Periods and bloating

Why are you so bloated around the time of your period?

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An introduction to periods and bloating

Bloating in the lead up to menstruation is a common complaint. Fluctuating hormones can give rise to water retention, digestive issues and cravings, all of which can make your jeans feel that little bit tighter!

Keeping track of when you feel bloated throughout the month is a useful first step. If you become bloated around the same time each month, it suggests that hormones are indeed likely to be to blame! If you suffer from bloating which is severe or which doesn’t appear to be in sync with your monthly cycle, it may be worth paying your doctor a visit.

Bloating around the time of your period often happens as a result of a number of factors; on this page I begin by discussing some of these. I then go on to describe how dietary and lifestyle changes, herbal remedies and finally, conventional medicines can help.

How can your period cause bloating?

Hormones are the root cause of many symptoms that appear around the time of your period. We know that there is a significant fall in both oestrogen and progesterone ahead of menstruation and it is around this time many symptoms become apparent!

The magnitude of the effect these hormones can have all over the body and on other hormones is quite significant. Here I describe three effects which can give rise to bloating:

  • Water retention – Water retention is often the reason you feel so bloated in the days before your period. Many women temporarily put on weight, but this is usually just water weight and generally this bloating and water retention normalises once menstruation begins. Oestrogen is thought to be the main hormone responsible for water retention, and if bloating is a regular occurrence, this hormone could be behind it – many women are thought to be oestrogen dominant
  • Constipation – Menstruation, or your sex hormones more specifically, can also have an impact on your digestion – the balance of these hormones is crucial. If this is disturbed (depending on the direction of the imbalance) you can become constipated or have diarrhoea. Many women find they are going to the loo less often in the lead up to their period which can result in bloating. However, once your period starts, your womb contracts and this can actually kick-start a sluggish bowel! Although oestrogen dominance can often give rise to water retention, progesterone can have it's part to play too, a sluggish bowel can be the result of this hormone instead, especially if this conincides with a longer cycle!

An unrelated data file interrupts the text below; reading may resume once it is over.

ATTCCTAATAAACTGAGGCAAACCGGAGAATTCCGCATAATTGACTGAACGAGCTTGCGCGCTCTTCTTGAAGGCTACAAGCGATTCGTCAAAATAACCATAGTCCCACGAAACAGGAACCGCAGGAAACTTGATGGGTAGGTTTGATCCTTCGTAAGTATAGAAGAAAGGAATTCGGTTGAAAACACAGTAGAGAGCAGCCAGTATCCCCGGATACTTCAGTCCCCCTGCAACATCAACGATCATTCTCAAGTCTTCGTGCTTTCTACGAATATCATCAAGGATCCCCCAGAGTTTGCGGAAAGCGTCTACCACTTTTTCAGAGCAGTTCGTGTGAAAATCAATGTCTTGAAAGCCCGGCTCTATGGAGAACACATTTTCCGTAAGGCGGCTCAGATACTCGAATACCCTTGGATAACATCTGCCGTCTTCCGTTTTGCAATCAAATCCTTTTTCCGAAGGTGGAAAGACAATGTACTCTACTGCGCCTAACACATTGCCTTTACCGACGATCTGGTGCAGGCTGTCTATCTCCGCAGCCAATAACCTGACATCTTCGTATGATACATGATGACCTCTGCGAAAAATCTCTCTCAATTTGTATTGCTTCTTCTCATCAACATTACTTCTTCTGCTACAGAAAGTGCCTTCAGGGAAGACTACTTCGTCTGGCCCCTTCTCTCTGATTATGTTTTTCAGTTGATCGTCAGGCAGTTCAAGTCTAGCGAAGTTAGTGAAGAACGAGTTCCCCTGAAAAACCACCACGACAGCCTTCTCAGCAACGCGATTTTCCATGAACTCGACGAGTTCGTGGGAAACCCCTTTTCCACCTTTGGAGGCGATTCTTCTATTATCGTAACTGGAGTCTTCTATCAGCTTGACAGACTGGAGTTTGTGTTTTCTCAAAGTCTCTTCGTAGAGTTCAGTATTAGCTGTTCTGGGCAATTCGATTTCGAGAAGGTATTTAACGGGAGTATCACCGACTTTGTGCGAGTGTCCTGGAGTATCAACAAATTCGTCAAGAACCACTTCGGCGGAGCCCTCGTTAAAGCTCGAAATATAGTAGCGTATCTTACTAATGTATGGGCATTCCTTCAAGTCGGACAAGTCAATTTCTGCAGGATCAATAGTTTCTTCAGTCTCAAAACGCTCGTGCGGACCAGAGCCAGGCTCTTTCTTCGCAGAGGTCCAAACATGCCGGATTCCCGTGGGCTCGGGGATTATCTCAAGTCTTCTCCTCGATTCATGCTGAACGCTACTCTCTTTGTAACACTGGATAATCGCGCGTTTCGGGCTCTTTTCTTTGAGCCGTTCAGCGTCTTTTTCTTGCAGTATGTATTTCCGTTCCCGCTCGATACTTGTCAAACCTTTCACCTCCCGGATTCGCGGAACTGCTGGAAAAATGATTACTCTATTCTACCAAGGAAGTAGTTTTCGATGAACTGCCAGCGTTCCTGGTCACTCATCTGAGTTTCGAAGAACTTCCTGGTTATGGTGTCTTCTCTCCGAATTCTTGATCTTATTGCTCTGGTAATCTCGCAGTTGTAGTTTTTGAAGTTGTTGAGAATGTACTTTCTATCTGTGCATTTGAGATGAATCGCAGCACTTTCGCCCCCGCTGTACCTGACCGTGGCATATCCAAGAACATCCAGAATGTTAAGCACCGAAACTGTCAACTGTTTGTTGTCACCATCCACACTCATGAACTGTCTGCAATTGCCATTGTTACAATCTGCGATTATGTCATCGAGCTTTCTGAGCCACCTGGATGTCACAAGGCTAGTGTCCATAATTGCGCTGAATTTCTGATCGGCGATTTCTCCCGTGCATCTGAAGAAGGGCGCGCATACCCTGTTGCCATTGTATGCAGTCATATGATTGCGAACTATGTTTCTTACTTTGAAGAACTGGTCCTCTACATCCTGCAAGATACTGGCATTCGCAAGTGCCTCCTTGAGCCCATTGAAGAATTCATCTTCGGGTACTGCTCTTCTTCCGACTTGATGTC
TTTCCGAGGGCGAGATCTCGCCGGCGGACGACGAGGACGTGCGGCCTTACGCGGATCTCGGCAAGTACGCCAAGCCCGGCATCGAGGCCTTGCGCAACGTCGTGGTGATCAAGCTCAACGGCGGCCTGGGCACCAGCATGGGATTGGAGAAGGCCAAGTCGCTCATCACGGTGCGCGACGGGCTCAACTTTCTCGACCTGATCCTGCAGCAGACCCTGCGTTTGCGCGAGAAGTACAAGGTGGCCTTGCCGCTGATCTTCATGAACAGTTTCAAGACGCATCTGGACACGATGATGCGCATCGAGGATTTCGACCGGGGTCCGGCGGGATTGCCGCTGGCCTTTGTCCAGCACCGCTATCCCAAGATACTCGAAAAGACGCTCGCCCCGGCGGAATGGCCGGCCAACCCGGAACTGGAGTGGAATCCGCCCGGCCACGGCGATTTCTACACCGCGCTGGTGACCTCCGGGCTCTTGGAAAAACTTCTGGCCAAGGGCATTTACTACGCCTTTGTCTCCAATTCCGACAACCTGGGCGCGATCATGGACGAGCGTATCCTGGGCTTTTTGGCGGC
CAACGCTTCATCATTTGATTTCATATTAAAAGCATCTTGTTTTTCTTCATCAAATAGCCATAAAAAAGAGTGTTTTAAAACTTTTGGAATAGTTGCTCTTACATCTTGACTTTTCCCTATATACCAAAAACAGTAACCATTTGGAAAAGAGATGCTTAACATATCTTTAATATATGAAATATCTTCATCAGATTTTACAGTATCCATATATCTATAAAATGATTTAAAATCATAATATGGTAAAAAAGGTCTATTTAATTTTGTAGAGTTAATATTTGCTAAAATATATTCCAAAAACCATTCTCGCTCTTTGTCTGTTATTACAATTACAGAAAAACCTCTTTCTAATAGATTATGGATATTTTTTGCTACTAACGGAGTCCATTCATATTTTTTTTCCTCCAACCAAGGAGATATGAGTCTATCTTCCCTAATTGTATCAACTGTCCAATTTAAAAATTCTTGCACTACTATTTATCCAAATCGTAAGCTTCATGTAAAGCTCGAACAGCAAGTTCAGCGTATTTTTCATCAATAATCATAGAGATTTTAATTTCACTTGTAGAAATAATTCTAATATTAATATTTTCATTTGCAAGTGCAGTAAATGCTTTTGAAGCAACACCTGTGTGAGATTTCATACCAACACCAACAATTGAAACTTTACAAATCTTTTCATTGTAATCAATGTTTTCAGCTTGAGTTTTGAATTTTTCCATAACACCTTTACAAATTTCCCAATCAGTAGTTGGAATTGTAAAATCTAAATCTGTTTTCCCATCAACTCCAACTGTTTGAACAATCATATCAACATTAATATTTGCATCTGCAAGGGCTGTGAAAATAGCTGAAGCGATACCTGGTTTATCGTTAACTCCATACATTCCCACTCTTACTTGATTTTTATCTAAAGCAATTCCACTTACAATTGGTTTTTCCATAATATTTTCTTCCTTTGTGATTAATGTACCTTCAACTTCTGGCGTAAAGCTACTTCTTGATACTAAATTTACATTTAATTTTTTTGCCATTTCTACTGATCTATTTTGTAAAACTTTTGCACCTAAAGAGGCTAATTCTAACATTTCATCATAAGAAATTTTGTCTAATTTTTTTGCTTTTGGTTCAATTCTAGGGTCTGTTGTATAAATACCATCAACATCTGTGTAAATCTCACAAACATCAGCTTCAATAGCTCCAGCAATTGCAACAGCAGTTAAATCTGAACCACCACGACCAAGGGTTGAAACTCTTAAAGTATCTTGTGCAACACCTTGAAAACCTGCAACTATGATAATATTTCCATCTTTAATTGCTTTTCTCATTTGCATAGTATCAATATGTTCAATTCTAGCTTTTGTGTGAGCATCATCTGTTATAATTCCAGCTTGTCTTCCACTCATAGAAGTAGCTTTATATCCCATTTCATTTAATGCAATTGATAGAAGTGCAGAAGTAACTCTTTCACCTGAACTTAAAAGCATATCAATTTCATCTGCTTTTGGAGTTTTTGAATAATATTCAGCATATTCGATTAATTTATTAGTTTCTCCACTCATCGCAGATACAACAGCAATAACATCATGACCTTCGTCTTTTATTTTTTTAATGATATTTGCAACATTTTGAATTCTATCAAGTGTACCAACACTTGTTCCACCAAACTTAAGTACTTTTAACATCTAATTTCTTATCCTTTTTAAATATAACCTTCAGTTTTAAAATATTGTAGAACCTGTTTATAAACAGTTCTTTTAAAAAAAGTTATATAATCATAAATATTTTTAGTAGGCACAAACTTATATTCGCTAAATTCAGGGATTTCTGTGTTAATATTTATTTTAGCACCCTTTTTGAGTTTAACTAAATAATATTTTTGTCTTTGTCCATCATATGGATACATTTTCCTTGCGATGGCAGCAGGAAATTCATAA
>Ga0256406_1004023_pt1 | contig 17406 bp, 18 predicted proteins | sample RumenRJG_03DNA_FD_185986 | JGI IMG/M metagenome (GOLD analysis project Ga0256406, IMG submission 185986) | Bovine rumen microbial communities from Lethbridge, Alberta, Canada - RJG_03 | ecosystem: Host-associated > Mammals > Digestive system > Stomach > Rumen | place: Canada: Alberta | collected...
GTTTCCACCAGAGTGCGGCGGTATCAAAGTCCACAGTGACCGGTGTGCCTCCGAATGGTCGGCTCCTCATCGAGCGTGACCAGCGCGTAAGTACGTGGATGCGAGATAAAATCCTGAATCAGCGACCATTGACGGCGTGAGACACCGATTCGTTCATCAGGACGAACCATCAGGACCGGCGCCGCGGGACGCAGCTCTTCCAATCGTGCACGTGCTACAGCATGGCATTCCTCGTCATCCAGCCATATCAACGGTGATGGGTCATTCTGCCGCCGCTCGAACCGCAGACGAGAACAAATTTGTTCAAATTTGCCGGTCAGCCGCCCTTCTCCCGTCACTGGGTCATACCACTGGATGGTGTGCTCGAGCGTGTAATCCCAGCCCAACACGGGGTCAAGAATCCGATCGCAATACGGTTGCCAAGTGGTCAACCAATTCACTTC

• Cravings – Falling levels of oestrogen and progesterone in the lead up to your period can have an impact on other hormones too. Levels of serotonin, for example, (responsible for controlling your mood) can fall, and levels of cortisol (a stress hormone) often increase. This is a troublesome combination which can leave you feeling down in the dumps and craving comfort foods! Many women crave carbohydrate-rich foods in a bid to up their serotonin levels and you might find yourself leaning for a quick fix of something processed such as crisps or bread a little too often! Carbohydrates will temporarily boost your serotonin but you really need good quality protein for a sustained release. Also, take into account the salt content and hidden calories in many of these carbohydrate heavy foods which can cause water retention in the short-term and weight to creep on longer-term.